The University has been blessed by strong academic leadership. Dr. Herbert B. Smith served as the first Vice President for Academic Affairs from 1962-1974. During Dr. Smith’s tenure, the university received its first accreditation from the Southern Association of Colleges and Schools. Dr. Smith shepherded the creation of the undergraduate degree which was distinctive by the interdisciplinary nature of the curriculum, the view of the faculty member as mentor, inclusion of a double major and preparation for graduate study. Dr. Ed Tapscott assumed the role following Dr. Smith’s retirement and held the position from 1974 to 1983. Dr. Tapscott’s leadership saw an extensive proliferation in the fields of study, in alternative course selection, and in the addition of career-preparation majors. Dr. Don Looser assume the role of Vice President for Academic Affairs in the fall of 1983—a position he held for 34 years. The years of 1983-2007 continued implementation of new undergraduate and graduate degrees. Dr. Looser also provided oversight of the design and building of new academic facilities: the Hinton Center, the University Academic Center, the expansion of Moody Library, and the Morris Cultural Arts Center. Dr. Paul Bonicelli held the position of Provost during the years of 2008-2011. Under his leadership, the academic community significantly revised the core courses required of all students. Dr. John Mark Reynolds followed Dr. Bonicelli as Provost for three years—2012-2015. One of Dr. Reynolds’ academic contributions was the development of The Academy which offers classical Christian education for dual-credit to high school students. Dr. Cynthia Simpson assumed the role of Provost and Vice President for Academic Affairs in 2015. Under her guidance, the university enjoyed an explosive growth in graduate students and degree programs, significant expansion of online program offerings, revision of the Liberal Arts Core, and the implementation of the institution’s first doctoral degree, the EdD in Executive Educational Leadership.
As envisioned by its founders and constituents, HBU is growing into a national metropolitan university that emphasizes the integration of faith and learning and a strong liberal arts foundation. HBU’s new vision document, The Ten Pillars: Faith and Reason in a Great City, may be found on the University’s website at HBU.edu/TenPillars.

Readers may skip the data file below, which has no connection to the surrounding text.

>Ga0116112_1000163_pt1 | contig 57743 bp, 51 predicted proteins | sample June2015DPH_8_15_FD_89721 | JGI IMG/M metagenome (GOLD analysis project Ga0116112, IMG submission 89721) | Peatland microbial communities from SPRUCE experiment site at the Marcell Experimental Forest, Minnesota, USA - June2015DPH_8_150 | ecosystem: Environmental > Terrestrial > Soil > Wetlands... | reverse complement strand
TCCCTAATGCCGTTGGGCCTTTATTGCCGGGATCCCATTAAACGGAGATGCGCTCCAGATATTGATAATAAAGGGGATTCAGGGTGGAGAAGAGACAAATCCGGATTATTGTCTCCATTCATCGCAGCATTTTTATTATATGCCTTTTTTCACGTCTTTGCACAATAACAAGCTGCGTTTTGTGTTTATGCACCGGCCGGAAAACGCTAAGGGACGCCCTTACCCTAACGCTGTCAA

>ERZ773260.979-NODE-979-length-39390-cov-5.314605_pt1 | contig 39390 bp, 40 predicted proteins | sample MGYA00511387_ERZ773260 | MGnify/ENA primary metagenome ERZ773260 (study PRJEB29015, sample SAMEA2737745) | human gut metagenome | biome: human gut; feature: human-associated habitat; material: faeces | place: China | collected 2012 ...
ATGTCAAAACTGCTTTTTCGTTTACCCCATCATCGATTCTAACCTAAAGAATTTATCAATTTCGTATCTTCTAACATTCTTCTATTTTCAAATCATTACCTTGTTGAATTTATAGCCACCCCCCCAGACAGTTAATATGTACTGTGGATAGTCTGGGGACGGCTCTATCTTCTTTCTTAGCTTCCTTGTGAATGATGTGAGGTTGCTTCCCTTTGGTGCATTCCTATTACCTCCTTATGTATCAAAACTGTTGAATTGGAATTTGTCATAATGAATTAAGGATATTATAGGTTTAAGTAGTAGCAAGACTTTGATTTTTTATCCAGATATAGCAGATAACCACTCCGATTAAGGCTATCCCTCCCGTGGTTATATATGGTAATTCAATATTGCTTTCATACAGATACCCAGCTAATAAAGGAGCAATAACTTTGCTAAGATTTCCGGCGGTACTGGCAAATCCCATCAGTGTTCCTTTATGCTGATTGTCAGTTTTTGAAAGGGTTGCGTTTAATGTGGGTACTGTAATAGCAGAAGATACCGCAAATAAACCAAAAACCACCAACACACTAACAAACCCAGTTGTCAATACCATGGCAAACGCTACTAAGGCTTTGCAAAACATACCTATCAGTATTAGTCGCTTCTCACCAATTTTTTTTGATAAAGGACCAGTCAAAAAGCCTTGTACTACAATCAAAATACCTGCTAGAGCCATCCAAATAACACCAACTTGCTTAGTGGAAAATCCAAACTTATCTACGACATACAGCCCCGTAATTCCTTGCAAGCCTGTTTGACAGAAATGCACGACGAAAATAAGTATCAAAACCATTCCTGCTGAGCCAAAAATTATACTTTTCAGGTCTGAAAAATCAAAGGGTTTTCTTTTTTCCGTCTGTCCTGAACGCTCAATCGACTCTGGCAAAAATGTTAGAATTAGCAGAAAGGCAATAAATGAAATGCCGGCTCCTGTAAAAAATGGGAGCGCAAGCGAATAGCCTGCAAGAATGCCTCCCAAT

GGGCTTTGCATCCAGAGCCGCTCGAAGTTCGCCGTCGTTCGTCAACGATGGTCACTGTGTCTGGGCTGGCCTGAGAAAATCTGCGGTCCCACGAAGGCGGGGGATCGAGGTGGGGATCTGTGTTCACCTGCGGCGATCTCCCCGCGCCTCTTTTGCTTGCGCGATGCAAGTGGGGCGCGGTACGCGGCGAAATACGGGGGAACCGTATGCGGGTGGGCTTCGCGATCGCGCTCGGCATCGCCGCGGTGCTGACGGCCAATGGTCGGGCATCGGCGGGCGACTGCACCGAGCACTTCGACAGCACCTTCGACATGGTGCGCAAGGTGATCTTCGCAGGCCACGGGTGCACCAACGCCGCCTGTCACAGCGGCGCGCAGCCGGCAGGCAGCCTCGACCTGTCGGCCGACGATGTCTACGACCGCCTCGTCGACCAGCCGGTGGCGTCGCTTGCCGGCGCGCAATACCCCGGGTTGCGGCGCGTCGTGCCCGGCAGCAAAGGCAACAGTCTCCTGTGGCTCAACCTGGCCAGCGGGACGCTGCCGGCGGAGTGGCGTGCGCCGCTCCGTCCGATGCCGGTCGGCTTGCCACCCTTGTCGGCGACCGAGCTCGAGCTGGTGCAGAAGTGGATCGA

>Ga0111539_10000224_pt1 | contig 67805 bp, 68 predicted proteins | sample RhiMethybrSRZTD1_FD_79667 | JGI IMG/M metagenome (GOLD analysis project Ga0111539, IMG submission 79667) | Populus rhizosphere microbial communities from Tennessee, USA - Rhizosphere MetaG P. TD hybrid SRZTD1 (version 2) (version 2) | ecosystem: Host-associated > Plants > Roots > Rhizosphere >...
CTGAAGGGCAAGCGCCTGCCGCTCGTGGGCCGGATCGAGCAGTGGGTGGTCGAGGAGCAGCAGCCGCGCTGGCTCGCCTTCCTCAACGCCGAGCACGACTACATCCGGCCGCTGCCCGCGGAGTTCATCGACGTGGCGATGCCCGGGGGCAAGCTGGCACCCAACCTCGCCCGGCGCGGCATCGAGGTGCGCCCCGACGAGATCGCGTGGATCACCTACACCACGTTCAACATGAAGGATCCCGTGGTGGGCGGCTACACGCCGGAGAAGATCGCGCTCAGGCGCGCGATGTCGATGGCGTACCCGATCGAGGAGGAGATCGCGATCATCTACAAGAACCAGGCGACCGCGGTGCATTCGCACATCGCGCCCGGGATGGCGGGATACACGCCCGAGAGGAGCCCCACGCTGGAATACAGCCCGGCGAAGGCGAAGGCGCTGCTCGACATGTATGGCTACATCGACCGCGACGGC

The mission of Houston Baptist University is to provide a learning experience that instills in students a passion for academic, spiritual, and professional excellence as a result of our central confession, “Jesus Christ is Lord”.
The University welcomes and extends its resources to those who strive for academic excellence. The faculty, staff, and administration are committed to providing a responsive and intellectually stimulating environment that:
- fosters spiritual maturity, strength of character, and moral virtues as the foundation for successful living;
- develops professional behaviors and personal characteristics for life-long learning and service to God and to the community;
- meets the changing needs of the community and society; and
- remains faithful to the “Nature of the Institution” statement, which is the Preamble to the By-Laws.
The University offers a broad range of programs and services committed to liberal arts education that are designed to promote the growth of the whole person. The undergraduate programs familiarize students with the principal bodies of knowledge, cultural viewpoints, belief systems, and aesthetic perspectives that affect them and their world. The graduate programs provide advanced educational opportunities to develop ethical and capable scholars and practitioners who can contribute to their academic disciplines and to society. The integration of scholarship, service, and spirituality essential to liberal arts education is nurtured in an environment of open inquiry.